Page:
The floppy and IDE cable are rounded allowing for better airflow through your system. The connectors have tabs that ease the task of pulling them free from storage devices. For good air flow through the case, rounded cables help immensely and ABIT’s decision to include them with the motherboard should please enthusiasts as well as regular computer users. The board also comes with four SATA cables.

The back connector area, as stated earlier, lacks serial or parallel ports but has plenty of connection options. Four USB ports and one firewire port allows for peripheral connections. The back still does have PS/2 ports for mouse and keyboard. Five audio connectors lets you connect 2.1 to 5.1 style audio systems and lets you attach a mic and/or a line in option. And finally for audio, an optical in and out connectors give you digital connections to receivers or other audio equipment. If you’re on a budget and don’t want to spend more for a sound card, the Realtek solution should be more than adequate.

Like most ABIT boards, the BIOS allows for many tweaks and adjustments. You can adjust your system as you pleas with a plethora of options. It’s a Phoenix AwardBIOS and while it offers probably anything you’ll ever need in tweaking a system, the uGuru system lets you access the many of the BIOS’s functions in Windows.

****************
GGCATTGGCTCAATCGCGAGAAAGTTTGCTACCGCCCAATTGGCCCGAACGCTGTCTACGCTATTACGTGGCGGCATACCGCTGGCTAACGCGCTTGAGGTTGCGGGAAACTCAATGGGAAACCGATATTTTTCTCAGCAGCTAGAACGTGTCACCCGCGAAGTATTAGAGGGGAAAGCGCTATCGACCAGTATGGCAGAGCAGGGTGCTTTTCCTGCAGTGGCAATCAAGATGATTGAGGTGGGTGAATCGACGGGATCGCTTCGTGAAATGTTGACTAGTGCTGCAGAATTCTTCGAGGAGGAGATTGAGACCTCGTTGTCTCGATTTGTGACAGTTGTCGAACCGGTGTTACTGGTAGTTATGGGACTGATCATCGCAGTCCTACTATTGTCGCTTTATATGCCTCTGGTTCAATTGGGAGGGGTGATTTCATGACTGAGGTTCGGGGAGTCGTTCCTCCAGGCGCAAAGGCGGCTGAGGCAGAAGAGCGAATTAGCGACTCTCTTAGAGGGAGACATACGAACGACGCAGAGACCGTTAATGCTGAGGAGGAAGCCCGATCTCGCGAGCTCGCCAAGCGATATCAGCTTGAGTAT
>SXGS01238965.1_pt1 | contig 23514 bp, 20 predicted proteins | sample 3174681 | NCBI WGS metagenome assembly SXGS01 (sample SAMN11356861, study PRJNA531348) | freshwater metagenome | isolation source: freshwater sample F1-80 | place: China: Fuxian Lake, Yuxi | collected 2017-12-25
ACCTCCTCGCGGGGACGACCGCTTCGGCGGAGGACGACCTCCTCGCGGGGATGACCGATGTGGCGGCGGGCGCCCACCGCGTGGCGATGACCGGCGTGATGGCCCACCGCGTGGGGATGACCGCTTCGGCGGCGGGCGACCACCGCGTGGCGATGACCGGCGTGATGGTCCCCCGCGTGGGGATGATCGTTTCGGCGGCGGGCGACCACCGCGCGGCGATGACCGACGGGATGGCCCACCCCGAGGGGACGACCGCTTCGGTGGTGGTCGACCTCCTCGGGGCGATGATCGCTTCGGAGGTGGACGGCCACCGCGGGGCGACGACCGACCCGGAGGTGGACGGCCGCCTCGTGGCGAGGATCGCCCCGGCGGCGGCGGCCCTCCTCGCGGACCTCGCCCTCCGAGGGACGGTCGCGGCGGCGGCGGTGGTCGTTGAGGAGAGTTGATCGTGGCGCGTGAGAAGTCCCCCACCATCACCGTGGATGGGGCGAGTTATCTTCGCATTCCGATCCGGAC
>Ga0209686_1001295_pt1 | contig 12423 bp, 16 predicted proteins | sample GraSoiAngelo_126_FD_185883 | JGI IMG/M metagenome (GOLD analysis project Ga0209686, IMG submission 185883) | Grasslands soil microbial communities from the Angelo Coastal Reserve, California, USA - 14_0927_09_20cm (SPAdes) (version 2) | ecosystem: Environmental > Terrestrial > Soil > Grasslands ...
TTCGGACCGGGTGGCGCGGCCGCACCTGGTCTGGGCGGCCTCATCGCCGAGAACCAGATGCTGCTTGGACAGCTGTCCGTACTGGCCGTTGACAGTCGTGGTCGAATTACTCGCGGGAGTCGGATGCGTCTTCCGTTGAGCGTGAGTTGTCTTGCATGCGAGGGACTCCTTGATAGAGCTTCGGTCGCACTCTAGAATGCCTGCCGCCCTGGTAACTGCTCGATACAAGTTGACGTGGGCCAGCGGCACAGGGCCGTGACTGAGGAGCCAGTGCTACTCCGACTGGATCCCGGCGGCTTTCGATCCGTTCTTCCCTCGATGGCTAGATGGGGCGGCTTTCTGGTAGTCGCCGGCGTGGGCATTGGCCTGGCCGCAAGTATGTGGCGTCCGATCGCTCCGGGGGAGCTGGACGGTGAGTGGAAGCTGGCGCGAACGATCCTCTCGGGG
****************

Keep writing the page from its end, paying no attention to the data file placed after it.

Now that you’ve read about the design, let’s get to some benching. Here are the specs of what was used to test:

AMD64 3200+
2 Crucial PC3200 256MB sticks
Maxtor 120 GIG 7200RPM HD
Sapphire Atlantis Radeon 9800 XT
Windows XP Service Pack 1

What you will see is the KV8-MAX3 board running up against the FIC K8-800T, both using the same VIA chipset. First up is some synthetic benchmarking. Let’s start with PC Mark 2004.

PC Mark 2004 is a new system benchmark from Futuremark and takes the system through various tests. The test scores are:

A score of 100 more PCMarks for the K8-800T give the FIC board the win here but it really isn’t that much. Let’s move to the last Futuremark benchmark of this review, 3D Mark 2001 SE.

For 3DMark 2001 SE, tests were run under default settings except for running at a resolution of 640x480. The benchmark is primarily a DirectX 8.1 benchmark. Here are the scores:

Again, the score’s for the two boards are pretty close. There’s not much separation between the two and I suspect that will be the case in the rest of the tests.

Our final synthetic benchmark is Aquamark 3. Tests were conducted at default settings and at a resolution of 1024x768. Aquamark 3 consists of tests from DirectX 7 to DirectX 9 and it’s used for a real world game.

Scores are close again for both boards. Now that we’ve ran through the synthetic tests, lets try some real games. First up is the Microsoft shooter, Halo.